The Palm Beach Post from West Palm Beach, Florida on December 3, 1997 · Page 20
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The Palm Beach Post from West Palm Beach, Florida · Page 20

West Palm Beach, Florida
Issue Date:
Wednesday, December 3, 1997
Page 20
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Page 20 article text (OCR)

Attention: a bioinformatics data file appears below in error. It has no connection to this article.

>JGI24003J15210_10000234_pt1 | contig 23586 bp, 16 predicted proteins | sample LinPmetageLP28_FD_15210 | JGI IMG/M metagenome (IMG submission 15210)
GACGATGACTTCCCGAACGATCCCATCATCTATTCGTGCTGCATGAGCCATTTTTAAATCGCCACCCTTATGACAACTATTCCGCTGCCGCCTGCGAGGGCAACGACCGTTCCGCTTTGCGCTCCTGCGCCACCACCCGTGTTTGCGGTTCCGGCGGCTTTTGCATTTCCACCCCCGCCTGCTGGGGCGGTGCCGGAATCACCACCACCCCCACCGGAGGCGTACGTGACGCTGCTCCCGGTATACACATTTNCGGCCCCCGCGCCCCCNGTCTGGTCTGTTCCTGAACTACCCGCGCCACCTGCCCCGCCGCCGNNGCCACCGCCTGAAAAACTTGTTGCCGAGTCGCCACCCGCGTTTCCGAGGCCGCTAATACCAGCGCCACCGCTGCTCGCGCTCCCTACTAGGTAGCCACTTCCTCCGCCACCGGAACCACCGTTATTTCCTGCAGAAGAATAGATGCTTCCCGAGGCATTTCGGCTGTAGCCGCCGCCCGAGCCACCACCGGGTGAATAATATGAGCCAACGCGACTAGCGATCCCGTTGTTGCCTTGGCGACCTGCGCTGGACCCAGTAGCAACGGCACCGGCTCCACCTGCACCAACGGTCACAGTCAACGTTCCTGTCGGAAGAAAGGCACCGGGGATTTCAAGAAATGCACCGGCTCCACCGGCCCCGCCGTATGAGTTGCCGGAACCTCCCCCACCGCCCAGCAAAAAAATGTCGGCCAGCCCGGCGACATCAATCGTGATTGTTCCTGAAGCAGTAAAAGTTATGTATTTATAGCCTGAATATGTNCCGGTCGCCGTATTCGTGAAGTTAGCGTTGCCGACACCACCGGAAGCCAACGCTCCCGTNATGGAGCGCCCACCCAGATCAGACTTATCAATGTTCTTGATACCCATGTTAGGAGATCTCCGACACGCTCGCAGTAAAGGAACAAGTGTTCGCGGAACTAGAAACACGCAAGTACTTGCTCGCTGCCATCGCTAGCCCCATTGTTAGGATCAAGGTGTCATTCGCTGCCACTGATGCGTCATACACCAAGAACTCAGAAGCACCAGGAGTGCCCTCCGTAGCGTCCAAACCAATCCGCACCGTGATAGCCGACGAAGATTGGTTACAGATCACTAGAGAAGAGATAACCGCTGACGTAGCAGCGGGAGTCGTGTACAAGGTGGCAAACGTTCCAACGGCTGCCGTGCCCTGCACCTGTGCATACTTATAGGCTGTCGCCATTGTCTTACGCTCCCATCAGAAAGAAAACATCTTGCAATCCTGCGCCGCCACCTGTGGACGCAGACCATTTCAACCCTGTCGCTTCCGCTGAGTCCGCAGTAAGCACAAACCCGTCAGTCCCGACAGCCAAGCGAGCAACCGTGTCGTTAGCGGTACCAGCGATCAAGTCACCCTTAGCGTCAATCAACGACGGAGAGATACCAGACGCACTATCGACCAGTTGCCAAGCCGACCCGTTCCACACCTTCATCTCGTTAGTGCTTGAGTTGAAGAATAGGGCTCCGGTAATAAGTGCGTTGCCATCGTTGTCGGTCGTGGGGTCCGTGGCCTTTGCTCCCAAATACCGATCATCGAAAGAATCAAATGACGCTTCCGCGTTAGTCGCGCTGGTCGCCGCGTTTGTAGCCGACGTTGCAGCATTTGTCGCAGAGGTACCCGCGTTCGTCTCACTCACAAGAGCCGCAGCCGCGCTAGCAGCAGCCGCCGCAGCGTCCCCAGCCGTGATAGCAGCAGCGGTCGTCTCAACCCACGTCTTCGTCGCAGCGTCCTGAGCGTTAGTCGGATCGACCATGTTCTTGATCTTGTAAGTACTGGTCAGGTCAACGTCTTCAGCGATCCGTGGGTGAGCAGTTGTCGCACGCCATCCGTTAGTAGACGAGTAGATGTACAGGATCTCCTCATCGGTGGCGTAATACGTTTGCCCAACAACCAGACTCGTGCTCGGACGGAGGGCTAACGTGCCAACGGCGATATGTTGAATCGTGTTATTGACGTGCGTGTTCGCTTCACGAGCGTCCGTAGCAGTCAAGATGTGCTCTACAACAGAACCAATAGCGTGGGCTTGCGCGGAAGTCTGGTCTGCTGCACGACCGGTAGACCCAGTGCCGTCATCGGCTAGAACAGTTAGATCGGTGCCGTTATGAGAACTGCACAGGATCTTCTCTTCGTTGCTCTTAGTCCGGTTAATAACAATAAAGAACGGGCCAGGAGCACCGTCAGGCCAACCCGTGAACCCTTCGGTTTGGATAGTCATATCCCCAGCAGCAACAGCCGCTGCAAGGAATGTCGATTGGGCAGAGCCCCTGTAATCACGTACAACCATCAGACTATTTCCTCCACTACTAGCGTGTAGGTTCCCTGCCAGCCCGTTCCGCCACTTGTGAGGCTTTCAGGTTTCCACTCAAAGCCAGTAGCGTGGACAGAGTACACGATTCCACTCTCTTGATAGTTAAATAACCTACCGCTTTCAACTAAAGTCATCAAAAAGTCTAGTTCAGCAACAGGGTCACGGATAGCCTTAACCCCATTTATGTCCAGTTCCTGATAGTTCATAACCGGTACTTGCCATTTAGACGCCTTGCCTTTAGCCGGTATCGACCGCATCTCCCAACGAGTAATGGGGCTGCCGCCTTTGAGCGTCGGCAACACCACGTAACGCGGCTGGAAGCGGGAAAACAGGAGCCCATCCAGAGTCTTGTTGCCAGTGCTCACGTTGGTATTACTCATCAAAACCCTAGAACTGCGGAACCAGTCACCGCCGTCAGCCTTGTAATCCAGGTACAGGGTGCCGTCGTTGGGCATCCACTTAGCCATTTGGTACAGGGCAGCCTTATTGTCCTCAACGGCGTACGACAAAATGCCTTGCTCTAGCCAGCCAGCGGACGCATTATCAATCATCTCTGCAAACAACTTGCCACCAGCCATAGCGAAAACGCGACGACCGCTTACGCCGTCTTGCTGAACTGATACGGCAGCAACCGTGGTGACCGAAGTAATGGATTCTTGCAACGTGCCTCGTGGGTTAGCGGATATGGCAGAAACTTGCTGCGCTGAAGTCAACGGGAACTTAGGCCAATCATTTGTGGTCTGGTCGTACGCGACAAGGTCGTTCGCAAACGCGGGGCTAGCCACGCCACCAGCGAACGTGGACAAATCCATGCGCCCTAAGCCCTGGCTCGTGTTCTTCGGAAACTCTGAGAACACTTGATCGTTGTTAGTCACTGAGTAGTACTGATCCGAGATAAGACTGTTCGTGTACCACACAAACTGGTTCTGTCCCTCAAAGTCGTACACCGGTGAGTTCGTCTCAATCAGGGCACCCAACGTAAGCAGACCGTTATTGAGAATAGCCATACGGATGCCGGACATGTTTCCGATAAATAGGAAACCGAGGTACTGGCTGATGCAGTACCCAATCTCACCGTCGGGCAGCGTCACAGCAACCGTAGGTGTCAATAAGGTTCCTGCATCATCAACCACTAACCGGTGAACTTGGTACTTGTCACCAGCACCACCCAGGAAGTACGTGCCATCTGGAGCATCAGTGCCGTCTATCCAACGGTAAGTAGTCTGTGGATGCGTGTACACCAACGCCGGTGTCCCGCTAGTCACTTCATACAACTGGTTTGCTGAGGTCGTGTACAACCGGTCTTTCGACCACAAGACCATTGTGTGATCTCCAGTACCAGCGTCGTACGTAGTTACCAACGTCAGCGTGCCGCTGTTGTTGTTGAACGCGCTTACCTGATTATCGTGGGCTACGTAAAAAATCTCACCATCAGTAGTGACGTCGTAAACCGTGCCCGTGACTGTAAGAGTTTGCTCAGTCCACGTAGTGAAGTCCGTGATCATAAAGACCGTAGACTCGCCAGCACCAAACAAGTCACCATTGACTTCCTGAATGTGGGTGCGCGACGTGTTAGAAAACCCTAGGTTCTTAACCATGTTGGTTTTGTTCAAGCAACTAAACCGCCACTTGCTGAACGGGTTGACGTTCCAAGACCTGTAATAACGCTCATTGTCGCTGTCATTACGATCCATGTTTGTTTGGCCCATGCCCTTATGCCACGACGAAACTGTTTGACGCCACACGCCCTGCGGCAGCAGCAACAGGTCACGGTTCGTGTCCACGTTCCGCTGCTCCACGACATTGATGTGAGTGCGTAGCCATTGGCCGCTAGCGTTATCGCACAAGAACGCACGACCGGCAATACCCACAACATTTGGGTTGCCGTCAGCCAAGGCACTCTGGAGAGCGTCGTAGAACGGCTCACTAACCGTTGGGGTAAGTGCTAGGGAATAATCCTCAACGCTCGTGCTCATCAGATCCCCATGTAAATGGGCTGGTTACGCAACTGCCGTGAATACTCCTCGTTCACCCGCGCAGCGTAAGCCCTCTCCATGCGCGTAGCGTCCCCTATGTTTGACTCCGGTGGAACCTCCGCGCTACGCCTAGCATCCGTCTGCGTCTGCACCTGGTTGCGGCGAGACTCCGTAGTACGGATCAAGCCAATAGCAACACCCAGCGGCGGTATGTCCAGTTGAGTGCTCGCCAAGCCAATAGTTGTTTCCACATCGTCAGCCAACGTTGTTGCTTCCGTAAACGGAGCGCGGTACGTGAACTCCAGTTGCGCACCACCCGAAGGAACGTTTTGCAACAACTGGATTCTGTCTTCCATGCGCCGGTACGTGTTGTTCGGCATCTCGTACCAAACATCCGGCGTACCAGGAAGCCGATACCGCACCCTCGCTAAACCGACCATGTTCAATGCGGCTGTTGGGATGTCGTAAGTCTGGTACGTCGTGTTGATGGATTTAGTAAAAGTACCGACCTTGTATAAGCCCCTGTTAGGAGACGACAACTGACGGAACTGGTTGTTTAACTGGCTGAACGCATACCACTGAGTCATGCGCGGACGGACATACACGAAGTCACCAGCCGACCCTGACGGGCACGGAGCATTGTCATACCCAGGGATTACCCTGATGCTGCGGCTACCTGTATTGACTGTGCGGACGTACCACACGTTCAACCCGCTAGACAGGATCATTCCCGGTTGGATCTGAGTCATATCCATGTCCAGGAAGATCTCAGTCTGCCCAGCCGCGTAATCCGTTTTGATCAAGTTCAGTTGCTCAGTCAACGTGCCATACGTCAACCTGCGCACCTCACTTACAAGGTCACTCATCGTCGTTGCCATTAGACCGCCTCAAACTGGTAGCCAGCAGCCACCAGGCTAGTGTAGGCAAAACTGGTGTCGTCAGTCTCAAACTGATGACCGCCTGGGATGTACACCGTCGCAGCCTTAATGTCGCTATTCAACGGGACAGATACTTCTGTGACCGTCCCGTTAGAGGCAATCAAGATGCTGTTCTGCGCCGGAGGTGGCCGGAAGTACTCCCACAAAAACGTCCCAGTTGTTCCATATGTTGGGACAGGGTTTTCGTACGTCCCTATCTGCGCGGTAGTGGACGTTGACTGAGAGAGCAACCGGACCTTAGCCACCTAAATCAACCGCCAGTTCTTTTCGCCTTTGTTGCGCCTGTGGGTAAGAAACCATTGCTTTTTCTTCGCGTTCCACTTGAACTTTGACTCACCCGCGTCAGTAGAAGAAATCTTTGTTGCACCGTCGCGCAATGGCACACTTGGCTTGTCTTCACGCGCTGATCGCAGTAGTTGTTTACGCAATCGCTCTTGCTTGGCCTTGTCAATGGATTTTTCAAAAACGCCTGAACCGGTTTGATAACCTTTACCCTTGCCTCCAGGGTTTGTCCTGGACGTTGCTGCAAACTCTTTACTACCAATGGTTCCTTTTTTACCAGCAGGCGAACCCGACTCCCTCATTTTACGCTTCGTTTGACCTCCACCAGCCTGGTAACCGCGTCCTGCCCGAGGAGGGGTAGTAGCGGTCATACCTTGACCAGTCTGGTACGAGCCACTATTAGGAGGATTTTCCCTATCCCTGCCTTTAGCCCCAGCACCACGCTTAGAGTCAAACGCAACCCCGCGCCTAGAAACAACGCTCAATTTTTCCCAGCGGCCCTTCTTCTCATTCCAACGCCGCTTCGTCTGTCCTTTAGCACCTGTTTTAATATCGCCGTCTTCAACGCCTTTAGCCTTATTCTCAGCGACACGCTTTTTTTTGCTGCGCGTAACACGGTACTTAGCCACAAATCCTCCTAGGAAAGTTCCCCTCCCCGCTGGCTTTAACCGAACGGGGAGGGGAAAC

w s C THE PALM BEACH POST WEDNESDAY, DECEMBER 3, 1997 19A uss- i . , , ; Q 1 Jl (J T Children's Services Council wise to support Compass I was dismayed to read the obviously ill-informed letter "Now that Compass is 'out,' cut off cash," regarding the Palm Beach County Children's Services Council's donations to Compass. Compass was established in 1992 to promote physical, mental, emotional and spiritual health in the gay, lesbian, bisexual and transgendered community. Many different programs accomplish this, including HIV health services and a variety of support and social services. The teen program, HOPE, which the writer seems to be concerned with, is supported in part Agency. Concert Hall At Mizner Park, or CHAMP, is a leasing agentmanagement company, not a cultural entity. You feel there "is a big question as to whether this campaign could be used to block the CHAMP deal at this late date." When, exactly, was an early date? The CRA entered into lease negotiations virtually overnight with no public hearing. Sally Stewart Boca Raton Trump's greed will destroy good habitat My wife, while reading a recent Metro Report item, exclaimed, "He's done it again!" The reference was to our new-found neighbor, Donald China's abuse of its people can't be excused , : QSJuSIS gsgiB gboosb by the CSC because HOPE provides free counseling and education services to teens and their families who are struggling with sexual orientation issues. Forty percent of the teens at HOPE attempt suicide before they China today still is in the dark dawn of civilization, creating within its Great Wall only chaos and fury among the Chinese people. 4 The fault is not just in the stars but within the Great Wall. China is a nation divorced from the value of human life. Lloyd E. Punster Lake Worth The writer of the letter "China not worst human rights violator" does not think the United States should pick on China only for the suppression of human rights. But all peoples are deserving of the dignity of life. Jiang Zemin is repeating history with a convoluted mentality and a cultural insanity. '! i n IZL'T'S i i Trump, who was just granted permits that will allow him to "damage 22 acres of wetlands and draw 480,000 gallons of water a day for a $40 million golf course he plans south of Palm Beach International Airport." I'm sure he has the best interests of residents, their children and future occupants of Palm Beach County in mind when he plans his schemes to further increase his net worth. Mr. Trump and large, is tasteless and prone to titillation. ' If the columnist has another salvo in mind, its earliest publication would be greatly appreciated, ti since I'm afraid once will never be enough. i J John L Sline: West Palm Beach Write us residents in Indian Spring Gate 1 and Brookside will no longer be part of Indian Spring, which is in the unincorporated county. How residents east of the E-3 Canal will face the future, since they now get water from the Village of Golf, which maintains that it has a perpetual contract, is unanswerable. The village has everything to lose. It is inconceivable, that any resident west of Boynton Beach would vote to approve annexation. For years, I have unsuccessfully tried to convince groups that the time is ripe for incorporation of a village of Indian Spring or a city of West Boynton Beach. More than 30 years ago, Golf was incorporated for the benefit of its owner and residents. It is not too late to incorporate before the "monster" city of Boynton Beach overreaches. Warren Freedman Boynton Beach Bravo for salvo at tasteless media I have silently agreed and disagreed with The Palm Beach Post's editorials over the years. But I must laud the Nov. 15 column of Stebbins Jefferson ("Kitty, Seymour bowl gutter balls") and compliment her uncompromising abandon in criticizing the news Establishment's use of vulgar, profane and salacious news and its pointedly pandering, intrusive practices to attract a public that, by Will environmentalists and other concerned people stand by and allow the arrogant Mr. Trump to destroy natural land on which we and wildlife depend for survival, and trade it for short-term profit? I hope not! Lou Walton Juno Beach We demonize Iraq but not Libya, Syria Proverb: Those whom God wishes to destroy, he first makes mad." This explains the singular de-monization of Saddam Hussein even though his counterparts in Iran, Libya and Syria are also in the weapons of mass destruction business. The irony is that the United States wears the mantle of the United Nations in spite of the fact that it has not paid dues to the U.N. for several years. Apparently, Egypt, France and Russia, among others, do not feel their security deeply threatened, given that severe sanctions on the sale of oil have diminished Iraq's ability to provide for the basic needs of its people, let alone for the kind of arsenal imagined by our Pentagon experts. America, we are being had, as we were in 1991, by greedy oil interests and a frustrated president. Irving Gold reach Compass. HOPE is designed to prevent teens, through guidance by psychotherapists, from choosing drugs or death. The idea that teens come to Compass against their parents' wishes is also erroneous. More than 75 percent of the teens come to HOPE with parental permission. HOPE is audited regularly by CSC to ensure that it is providing appropriate services. CSC has wisely determined that this program fills a void in social services for teens. Finally, the writer alleges that Compass and HOPE inculcate teens with some "homosexual agenda." Nothing could be further from the truth. Teens are encouraged to be honest and self-loving. They are also guided to make healthy choices. Compass has had detractors since it began to provide services to gay youth. But none of these critics has ever come to Compass to speak with the counselors or staff. Keith Allen Piatt West Palm Beach Editor's note: Keith Allen Piatt, a licensed clinical social worker at Compass, is founder of the HOPE program. Boca must obey law on land giveaway Anyone in Boca Raton who dares to express an opinion contrary to the 4-1 city council voting bloc is accustomed to being called a naysayer, an obstructionist, uninformed and, now by The Post, a "do-nothing." Yes, as The Post said in the editorial "End Mizner obsession," I have fought Mizner Park for a decade. When the bait-and-switch was pulled less than two weeks after the original referendum, my level of trust diminished significantly. Bigger is not better unless, however, you feel that going from an $11 million surplus to more than $200 million in debt is better for Boca Raton. The Posts incorrect description of the petition we are circulating is quite misleading. The land in question at Mizner Park is owned by residents of Boca Raton, not the Community Redevelopment The Palm Beach Post welcomes letters , from readers. All letters are subject to edit-; -ing for brevity and clarity. Even e-mail and faxed letters must include the writer's name, address and daytime telephone num-, ber. You may receive a phone call for verifi- . cation. 'Open letters' or letters addressed . , to a third party will not be published. Our ad-, dresses: Letters to the Editor The Palm Beach Post P.O. Box 24700 West Palm Beach, FL 33416-4700 Fax:(561)820-4728 Internet: Jupiter Beat Boynton at its game: Incorporate! The ignoble efforts of Boynton Beach officials to annex lands to the west in order to raise revenue to pay the city's enormous bills must be resisted not only by residents in those areas but also by local businesses that will suffer from an enormous tax burden that will be imposed on all residents. Setting the line at the E-3 Canal means that all Students speak out More room for learning ness and wiping sweat from my forehead and neck. Get a sneak preview of this week's values. t such an overpopulated Becca Morse, 15 i school as Wellington, some classes have as many as 40 What's it like to go to class in a portable? Students from Wellington High School respond. students. It is hard to concen -"- " " i ' t '1" I trate because of this overload. Teachers are not able to assist students on a one-on-one basis. For this reason, portables are a great way to expand the and have a good purpose. If classes are packed, we need more space. Portables seem to be very private, and some students like going to them. Others hate that they are separated from the other classrooms. But there is no reason not to have them. Keisha Haslam, 17 Conditions not so bad I haven't been in a portable since sixth grade, but it wasn't , Leznoff Ms. Portables' pluses add up For three consecutive years here, I have had a class in a portable. There are many pros and cons, but I agree with having portables. They are a lot warmer than regular classrooms, which are so cold and uncomfortable that your concentration becomes focused on the temperature. Another plus is that since the rooms are outside, it draws kids out of the building hallways, making them less crowded. Mark Rosenthal, 16 No effect on education Last year, I spent a few hours each day inside portables. My experience was OK. Other than the freezing temperatures I sat through, I was satisfied with the education I received. Inevitably, there are negative aspects to portables. There isn't any overhang between them, so on rainy days, you could be forced to sit for two hours in damp clothes. Also, if by chance a tornado hit our school, a portable could easily be torn down. Meredith Faulkner, 15 w if) 3 a fubfell lAyOeGct0l Jt that bad. I had two classes with about 25 students, and unlike the stereotypes of portables, they were OK It wasn't too cramped, they didn't i Mr. Tanen school. They allow for an increase in the number of classes so students are more spread out, reducing the numbers in each class. Amy Leznoff, 17 Just close public schools I am not against the proliferation of portables. The alternatives, such as crowded classrooms and lack of adequate space, are worse. The solution could be privatization of all the public schools. A competitive market for education would lead to a better quality of schools for all. This would lift the heavy tax burden off American taxpayers. M. Stuart Marston, 18 No shelter from rain I've only been in one portable classroom in the past three years. I consider myself lucky, because portables are the worst classrooms. They are smelly, and some have no air conditioning. But the worst part is that when it's raining, there is no cover when you are trying to get to the portable. Jacl Farina, 16 portables are private Portables are a good idea .v- I' .1 1 I xamme aa onty Prices shown alxwe are not valid. Starting December 3, 1997, look for your Publix weekly advertising circular in Wednesday's paper instead of Thursday's. Enjoy the same great values effective Thursday through Wednesday, with an extra day to preview them. have a distinctive smell, and the teaching style wasn't disrupted. Robert Tanen, 17 Full of smells and noises No more portables! All portables should be removed. Recently, I saw a report on television that said many portables have had dangerous chemicals seeping through the air-conditioning system, making kids drastically sick. Besides that, portables are disgusting. They smell. The air conditioning is loud, and the heat still can become awful. I spent a year in a portable classroom, shutting out the loud- Speak out Middle school and high school teachers interested in having their classes participate may call Sharon Horine at (561) 820-4741 (fax 820-4728). Students may mail letters to: Students Speak Out The Palm Beach Post P.O. Box 24700 West Palm Beach, FL 416-4700 I Publix. Where shopping is a pleasure.